I am a literary and cultural critic who specializes in intellectual history and U.S. autobiographical writing in the nineteenth and twentieth centuries. I use formalist, theoretical, and computational (sometimes called "digital humanities" or "cultural analytics") approaches to answer persistent intellectual problems. I am thus also interested in the critical analysis of twentieth-century and contemporary computation methods including machine learning, computer vision, and various approaches to text and data mining.
My most recent book, Critical Digital Humanities: The Search for a Methodology (University of Illinois Press, 2019), establishes a new theoretical paradigm for the digital humanities through a reading of new computer-aided techniques that are increasingly used in the humanities, including machine learning and text mining, in relation to literary hermeneutics and critical theory.
“Critical Digital Humanities brings hermeneutic philosophy, literary theory (high and low, surface and deep) to bear on research in the field of digital humanities, from machine learning to sentiment analysis. This book goes beyond mere critique, effectively and thoroughly interrogating the extent to which algorithmic tools extend humanists' interpretive goals. It should be required reading not only for those interested in limits of computational methodologies but also for digital humanities scholars and students who are analyzing digital texts and building digital tools for future research.”
―Laura Mandell, author of Breaking the Book: Print Humanities in the Digital Age
“In this artfully crafted, elegantly written monograph, Dobson deploys his
acumen as a literary theorist to show how everything touching computational
methods from computational logic to algorithmically derived tools is subject in
one way or another to the modes of humanistic critique that computational
scientists claim to have rendered obsolete. Whereas computational digital
humanities claims to be a mode inquiry that would utterly displace humanistic
disciplines, the critical digital humanities Dobson explains and practices
shows how humanistic critical theory and computational science might be
considered complementary rather than antagonistic modes of inquiry.”
―Donald E. Pease, author of The New American Exceptionalism
My first book, Modernity and Autobiography in Nineteenth-Century America: Literary Representations of Communication and Transportation Technologies (Palgrave, 2017), concerns the relation between autobiographical writing, modernity, and technology in the work of Henry James, Theodore Dreiser, and Henry Adams. Modernity and Autobiography in Nineteenth-Cenury America examines temporal and formal disruptions found in American autobiographical narratives produced during the end of the nineteenth century. It argues that disruptions were primarily the result of encounters with new communication and transportation technologies.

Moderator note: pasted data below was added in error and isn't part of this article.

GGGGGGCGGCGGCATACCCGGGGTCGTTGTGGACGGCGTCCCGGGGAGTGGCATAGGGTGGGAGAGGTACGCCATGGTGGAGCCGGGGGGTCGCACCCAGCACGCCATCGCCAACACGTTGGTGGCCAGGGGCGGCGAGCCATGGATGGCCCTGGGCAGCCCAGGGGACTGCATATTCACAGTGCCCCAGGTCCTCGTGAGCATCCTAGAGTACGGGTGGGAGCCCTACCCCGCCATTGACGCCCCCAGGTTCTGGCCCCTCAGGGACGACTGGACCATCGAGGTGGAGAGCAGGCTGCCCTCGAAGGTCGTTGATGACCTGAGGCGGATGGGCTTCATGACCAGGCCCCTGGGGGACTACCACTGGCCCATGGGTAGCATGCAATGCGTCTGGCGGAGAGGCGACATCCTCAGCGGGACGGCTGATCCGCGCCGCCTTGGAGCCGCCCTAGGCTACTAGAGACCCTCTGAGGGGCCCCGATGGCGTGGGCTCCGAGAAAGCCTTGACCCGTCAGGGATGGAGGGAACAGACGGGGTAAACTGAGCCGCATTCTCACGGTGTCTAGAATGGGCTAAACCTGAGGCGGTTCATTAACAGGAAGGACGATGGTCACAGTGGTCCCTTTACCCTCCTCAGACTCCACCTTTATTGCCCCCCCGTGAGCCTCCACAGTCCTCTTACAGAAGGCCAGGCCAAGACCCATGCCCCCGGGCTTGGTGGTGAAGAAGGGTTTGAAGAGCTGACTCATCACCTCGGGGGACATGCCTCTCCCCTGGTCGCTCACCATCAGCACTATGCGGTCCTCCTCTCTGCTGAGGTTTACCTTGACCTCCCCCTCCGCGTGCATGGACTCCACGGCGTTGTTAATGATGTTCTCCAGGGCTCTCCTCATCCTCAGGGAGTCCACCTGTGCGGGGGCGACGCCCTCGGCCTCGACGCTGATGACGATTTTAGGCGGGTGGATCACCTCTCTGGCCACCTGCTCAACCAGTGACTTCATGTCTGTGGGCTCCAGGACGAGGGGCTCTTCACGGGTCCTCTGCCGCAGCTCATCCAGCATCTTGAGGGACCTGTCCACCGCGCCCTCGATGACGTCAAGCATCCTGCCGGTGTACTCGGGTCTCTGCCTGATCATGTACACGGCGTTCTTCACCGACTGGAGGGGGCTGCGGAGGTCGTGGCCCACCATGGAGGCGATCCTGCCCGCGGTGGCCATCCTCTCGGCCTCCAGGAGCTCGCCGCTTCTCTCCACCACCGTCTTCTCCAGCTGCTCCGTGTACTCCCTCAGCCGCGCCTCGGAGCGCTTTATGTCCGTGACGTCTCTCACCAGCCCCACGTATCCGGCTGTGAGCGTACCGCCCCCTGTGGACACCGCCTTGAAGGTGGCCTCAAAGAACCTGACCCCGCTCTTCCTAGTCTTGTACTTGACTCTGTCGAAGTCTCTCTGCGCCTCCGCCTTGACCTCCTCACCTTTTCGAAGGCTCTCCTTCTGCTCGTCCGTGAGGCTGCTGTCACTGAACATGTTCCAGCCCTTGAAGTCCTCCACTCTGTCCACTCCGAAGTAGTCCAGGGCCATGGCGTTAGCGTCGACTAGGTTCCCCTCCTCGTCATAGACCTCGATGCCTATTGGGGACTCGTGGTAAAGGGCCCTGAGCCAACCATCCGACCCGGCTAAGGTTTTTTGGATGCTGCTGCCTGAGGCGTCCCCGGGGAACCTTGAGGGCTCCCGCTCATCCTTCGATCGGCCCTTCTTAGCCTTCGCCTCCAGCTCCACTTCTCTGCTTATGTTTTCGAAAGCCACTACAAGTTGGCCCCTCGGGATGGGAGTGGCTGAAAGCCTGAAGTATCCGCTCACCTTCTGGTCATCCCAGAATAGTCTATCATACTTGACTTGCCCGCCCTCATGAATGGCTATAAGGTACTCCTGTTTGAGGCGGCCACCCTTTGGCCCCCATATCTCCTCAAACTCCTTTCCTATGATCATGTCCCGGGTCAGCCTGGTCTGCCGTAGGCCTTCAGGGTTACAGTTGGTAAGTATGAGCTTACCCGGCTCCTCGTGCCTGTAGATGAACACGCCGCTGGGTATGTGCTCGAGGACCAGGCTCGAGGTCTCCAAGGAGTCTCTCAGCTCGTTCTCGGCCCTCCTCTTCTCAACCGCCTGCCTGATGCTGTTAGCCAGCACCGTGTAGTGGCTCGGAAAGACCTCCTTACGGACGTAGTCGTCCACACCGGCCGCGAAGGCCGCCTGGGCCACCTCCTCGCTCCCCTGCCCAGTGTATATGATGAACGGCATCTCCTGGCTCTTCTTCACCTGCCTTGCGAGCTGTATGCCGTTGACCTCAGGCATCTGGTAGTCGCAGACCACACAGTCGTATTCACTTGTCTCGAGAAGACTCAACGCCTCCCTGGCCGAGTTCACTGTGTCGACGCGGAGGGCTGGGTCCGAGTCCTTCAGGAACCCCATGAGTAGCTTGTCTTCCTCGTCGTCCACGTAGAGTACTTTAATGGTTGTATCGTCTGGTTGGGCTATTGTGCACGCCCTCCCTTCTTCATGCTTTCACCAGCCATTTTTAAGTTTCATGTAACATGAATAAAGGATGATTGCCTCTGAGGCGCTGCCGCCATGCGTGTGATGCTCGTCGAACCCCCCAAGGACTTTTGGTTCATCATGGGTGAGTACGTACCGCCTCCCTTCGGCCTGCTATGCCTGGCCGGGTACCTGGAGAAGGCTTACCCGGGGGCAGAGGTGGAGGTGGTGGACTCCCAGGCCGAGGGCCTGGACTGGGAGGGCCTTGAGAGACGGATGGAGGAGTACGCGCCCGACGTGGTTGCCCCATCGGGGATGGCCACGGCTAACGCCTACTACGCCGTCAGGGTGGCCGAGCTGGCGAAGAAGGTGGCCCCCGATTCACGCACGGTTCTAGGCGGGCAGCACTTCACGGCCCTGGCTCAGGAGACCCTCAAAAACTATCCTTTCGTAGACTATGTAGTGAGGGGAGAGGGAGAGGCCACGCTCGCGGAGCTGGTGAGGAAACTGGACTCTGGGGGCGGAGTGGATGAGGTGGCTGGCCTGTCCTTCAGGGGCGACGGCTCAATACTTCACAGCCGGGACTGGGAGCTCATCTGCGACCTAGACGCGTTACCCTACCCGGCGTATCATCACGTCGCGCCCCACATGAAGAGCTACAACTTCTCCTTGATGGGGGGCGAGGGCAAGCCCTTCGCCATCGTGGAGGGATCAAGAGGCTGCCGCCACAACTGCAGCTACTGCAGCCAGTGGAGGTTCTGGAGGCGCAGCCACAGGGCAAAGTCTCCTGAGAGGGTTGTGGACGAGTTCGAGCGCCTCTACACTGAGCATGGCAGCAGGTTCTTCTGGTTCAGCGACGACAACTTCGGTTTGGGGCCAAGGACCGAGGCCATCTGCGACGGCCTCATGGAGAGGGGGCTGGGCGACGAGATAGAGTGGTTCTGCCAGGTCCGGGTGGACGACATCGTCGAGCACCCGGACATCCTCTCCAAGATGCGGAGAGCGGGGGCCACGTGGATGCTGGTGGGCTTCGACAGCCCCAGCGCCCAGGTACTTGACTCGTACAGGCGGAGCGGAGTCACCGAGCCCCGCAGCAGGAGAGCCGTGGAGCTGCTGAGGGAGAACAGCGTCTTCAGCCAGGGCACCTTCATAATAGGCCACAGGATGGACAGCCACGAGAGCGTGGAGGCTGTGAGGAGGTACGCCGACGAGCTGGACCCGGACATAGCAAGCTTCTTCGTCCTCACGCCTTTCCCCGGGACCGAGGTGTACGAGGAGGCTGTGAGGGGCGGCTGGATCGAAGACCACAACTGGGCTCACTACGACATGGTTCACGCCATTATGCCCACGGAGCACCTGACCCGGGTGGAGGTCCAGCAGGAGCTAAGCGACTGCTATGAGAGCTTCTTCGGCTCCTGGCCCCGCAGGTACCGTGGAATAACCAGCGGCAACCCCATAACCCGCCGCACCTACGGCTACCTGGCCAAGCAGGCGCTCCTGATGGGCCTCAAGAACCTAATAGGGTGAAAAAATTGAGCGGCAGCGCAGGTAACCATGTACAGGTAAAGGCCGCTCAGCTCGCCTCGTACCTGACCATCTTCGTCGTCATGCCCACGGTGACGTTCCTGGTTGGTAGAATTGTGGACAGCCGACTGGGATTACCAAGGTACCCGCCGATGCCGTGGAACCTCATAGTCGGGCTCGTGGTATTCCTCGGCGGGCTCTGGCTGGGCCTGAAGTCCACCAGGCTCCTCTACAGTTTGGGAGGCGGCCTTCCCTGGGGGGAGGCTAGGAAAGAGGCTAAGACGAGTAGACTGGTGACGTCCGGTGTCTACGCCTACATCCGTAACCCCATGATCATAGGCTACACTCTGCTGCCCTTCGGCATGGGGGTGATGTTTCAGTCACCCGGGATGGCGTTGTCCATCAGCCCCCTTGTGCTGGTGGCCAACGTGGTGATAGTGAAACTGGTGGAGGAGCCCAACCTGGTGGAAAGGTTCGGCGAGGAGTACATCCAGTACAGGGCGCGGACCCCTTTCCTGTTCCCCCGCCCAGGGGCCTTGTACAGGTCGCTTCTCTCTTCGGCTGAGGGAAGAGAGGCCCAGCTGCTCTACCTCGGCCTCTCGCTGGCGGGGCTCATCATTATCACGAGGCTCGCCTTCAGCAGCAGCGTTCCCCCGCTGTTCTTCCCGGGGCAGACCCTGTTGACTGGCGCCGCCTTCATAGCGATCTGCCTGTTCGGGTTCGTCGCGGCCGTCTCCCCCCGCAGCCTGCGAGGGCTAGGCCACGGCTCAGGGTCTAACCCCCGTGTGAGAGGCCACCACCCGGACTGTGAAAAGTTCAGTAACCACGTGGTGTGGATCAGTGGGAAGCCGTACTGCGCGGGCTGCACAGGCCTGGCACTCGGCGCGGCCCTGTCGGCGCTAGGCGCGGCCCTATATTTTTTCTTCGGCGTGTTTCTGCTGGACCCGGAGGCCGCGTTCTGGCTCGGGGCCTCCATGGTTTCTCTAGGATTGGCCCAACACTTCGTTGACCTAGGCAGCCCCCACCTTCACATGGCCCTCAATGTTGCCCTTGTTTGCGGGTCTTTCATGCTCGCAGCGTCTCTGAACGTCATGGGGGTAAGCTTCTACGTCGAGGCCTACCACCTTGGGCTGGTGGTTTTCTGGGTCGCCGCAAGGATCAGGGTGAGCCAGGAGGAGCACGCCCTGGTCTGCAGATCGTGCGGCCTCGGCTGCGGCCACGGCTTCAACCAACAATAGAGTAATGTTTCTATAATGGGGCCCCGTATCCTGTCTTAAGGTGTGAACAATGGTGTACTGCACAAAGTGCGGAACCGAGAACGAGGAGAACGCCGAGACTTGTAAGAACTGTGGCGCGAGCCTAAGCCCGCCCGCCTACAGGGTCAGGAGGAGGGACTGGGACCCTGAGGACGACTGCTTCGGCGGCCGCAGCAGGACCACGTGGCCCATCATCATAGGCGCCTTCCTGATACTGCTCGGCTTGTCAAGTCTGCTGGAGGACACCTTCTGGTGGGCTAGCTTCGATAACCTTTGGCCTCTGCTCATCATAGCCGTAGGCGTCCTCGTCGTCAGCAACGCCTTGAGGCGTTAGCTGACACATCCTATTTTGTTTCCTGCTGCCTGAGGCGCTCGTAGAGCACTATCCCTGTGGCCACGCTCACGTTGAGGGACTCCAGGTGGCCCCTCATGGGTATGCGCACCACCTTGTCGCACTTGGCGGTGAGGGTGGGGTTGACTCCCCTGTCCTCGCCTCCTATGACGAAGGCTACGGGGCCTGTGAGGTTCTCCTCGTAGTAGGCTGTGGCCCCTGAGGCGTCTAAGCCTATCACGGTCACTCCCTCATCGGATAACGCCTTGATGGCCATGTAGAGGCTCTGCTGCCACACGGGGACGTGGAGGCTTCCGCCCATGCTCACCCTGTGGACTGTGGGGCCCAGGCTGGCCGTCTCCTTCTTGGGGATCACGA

“This book is a brilliant treatment of the impact of disruptive technologies
on the very way in which great writers such as Mark Twain and Henry Adams
conceive and compose autobiographical texts. The analyses are rich, subtle and
original. Dobson's own writing is powerful and poignant. In short, this work is
pioneering in a courageous way!”
—Cornel R. West, Professor, Harvard Divinity School, Massachusetts, USA
“This is a beautifully written study that accomplishes its purpose with
adroit and nuanced criticism…The great original contribution of the study is to
argue for regionalism as constitutively bound up with modern experience...”
—Stephen Shapiro, Professor, English and Comparative Literary Studies, University of Warwick, Coventry, UK
At present, I am working on two book projects: one addressing the history of computer vision and its major algorithms and another titled "The Awkward Age of Autobiography" that examines the partial, repetitive, and nonlinear forms taken by American fin-de-siècle autobiography and the relationship between these formal shifts to questions of historiography within the period. In past years I have taught courses on the digital humanities, autobiography and selfie culture, the historical representation of interiority and theories of mind, the history and culture of the university, (A) Game of Thrones, nineteenth-century American literature, modern American drama, and several courses on Dartmouth literary history, including one titled "Dartmouth Fictions."
© Copyright by James E. Dobson